Denise Plaisance and her daughters delved into the arts following their evacuation to the Minden area from Hurricane Katrina. Plaisance has since completed many works of art as a way to express her hope and triumph as she and her family moved forward when they returned to south Louisiana about a year later. Courtesy Photo

Hurricane Katrina made landfall on Aug. 29, 2005 and devastated massive amounts of land and property and separated families and forced many more to evacuate.

In 10 years, much has changed. Families returned to their homes in south Louisiana to deal with the devastation while others stayed across north Louisiana, including Webster Parish. In 10 years, there are many stories of tragedy and hope. One family who evacuated to Minden all those years ago decided to stay.

Denise and Glenn Plaisance, natives of St. Bernard Parish, say going back wasn’t an option for them at the time.

“My parents needed a hospital to depend on,” she said in an email to the Press-Herald. “We had to focus on getting them with new doctors and have a hospital to be established with. North of New Orleans had what we were looking for.”

The couple, along with their three daughters, came to Minden with Denise Plaisance’s parents Austin and the late Marilyn Sicard. With the massive storm approaching, she says it took some convincing to get her parents to come with them.

“This 10 year mark of Hurricane Katrina has brought back all kinds of emotions,” Denise Plaisance said. “As I look at the films on the news of the rising waters, I’m reminded how we had to convince my parents to come with us. They would have drowned within 20 minutes had they stayed. Nine feet of flood waters engulfed their home.”

She tells her story of tragedy, triumph and moving forward. Although she is still haunted by the video footage of people in their attics screaming for help, she and her family have moved forward.

Their oldest daughter got married soon after Katrina and have given Denise and Glenn Plaisance two beautiful grandchildren with one on the way. Her oldest and middle daughter returned to south Louisiana to rebuild.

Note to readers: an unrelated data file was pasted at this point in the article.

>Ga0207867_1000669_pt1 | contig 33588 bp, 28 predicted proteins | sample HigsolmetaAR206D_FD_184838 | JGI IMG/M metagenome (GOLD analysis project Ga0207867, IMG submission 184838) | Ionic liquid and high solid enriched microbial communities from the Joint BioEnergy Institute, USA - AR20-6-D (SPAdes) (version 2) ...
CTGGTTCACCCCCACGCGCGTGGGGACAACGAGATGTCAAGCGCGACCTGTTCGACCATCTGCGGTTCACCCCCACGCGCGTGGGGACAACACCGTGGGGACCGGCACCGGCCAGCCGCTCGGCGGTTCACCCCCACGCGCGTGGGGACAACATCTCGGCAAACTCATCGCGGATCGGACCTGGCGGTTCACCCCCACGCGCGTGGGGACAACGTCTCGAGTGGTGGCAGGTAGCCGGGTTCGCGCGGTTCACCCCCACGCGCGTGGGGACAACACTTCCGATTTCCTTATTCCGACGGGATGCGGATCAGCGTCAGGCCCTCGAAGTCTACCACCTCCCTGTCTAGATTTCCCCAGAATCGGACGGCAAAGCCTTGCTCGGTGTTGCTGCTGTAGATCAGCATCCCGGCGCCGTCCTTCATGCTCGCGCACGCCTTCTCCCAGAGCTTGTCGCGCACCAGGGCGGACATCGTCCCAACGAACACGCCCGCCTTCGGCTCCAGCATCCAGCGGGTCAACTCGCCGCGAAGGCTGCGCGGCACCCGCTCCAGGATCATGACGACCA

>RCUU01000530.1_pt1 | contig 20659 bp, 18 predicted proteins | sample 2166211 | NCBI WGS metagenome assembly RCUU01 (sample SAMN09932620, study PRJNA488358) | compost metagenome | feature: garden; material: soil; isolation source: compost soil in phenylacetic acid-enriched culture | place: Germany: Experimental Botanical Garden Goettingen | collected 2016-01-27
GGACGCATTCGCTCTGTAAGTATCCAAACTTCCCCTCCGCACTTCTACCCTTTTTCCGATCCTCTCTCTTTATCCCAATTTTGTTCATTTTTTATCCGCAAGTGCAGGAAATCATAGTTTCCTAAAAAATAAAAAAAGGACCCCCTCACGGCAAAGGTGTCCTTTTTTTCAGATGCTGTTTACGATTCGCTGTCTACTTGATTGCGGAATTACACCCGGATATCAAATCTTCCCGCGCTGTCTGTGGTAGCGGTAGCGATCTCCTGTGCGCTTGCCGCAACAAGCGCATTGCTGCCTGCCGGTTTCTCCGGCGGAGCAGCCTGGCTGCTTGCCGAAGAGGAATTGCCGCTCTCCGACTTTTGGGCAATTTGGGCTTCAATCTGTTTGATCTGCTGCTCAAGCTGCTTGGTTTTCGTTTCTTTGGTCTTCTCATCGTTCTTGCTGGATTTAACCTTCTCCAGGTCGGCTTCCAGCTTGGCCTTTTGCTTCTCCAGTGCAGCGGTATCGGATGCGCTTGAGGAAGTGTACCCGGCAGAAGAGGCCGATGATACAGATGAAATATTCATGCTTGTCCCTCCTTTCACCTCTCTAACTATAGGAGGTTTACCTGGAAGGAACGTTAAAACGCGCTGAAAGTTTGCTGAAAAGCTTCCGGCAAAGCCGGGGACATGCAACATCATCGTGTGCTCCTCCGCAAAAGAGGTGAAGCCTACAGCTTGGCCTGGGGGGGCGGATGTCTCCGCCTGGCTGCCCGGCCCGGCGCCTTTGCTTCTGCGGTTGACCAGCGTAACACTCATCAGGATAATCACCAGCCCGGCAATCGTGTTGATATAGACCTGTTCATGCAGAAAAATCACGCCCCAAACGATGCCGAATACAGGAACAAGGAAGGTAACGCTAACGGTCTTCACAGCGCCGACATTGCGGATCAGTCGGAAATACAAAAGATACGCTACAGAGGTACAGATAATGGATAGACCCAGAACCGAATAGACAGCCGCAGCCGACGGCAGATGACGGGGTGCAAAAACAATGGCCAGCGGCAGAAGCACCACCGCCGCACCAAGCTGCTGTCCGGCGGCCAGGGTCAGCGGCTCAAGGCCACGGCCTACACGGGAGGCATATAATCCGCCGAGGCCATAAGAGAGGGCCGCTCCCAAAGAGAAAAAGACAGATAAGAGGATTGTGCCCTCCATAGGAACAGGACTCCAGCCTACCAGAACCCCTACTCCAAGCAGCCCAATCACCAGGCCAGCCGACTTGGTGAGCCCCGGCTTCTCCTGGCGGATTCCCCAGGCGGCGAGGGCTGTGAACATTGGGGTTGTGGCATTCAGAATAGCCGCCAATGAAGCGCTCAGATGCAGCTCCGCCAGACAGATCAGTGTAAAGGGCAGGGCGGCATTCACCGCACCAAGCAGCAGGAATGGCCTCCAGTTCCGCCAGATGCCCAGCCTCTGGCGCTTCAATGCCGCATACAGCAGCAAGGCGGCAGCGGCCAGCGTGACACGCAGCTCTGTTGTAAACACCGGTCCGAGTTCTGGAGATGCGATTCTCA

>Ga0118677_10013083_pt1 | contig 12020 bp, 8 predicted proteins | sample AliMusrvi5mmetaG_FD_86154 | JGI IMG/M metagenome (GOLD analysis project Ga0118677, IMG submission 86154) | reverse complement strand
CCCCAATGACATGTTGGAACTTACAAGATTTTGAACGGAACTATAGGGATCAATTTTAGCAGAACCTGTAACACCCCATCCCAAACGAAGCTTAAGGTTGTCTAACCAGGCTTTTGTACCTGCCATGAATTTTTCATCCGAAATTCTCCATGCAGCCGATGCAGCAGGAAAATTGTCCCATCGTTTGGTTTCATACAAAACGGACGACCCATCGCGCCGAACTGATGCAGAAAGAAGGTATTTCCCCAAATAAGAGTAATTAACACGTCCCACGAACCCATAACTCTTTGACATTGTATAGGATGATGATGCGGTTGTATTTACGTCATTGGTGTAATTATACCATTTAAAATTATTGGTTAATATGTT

Her father, Austin, still lives with them, she said.

Denise Plaisance and her youngest daughter grew close to Chris Broussard, who was instrumental in opening a relief center to help those who came to Minden with nothing but the few belongings they could carry.

“We’ve made everlasting friendships from the northern side of Louisiana,” Plaisance said. “We are forever grateful for your love and support you poured out on us. We had no idea what our lives were to be like. It’s been a long journey that sometimes we wish would not have happened. The past 10 years have been a journey like no other.”

Broussard says she met the couple when the relief center opened.

“One of the first families to come to the center for help was the Plaisance family,” she said.

“Glenn Plaisance sat down at the registration table in front of me and began to tell me his story. It would be one of many stories we would hear during the entire experience. He, like many of the good people from the New Orleans area, thought they would be going back home after the storm blew over.”

Their friendship began as one of compassion from one human being to another. The Plaisance couple promptly joined in the relief center’s efforts after they realized their stay would be much longer than expected. At the time, Broussard owned and operated The Children’s Center, and the two spent time there cleaning and repairing things in the building.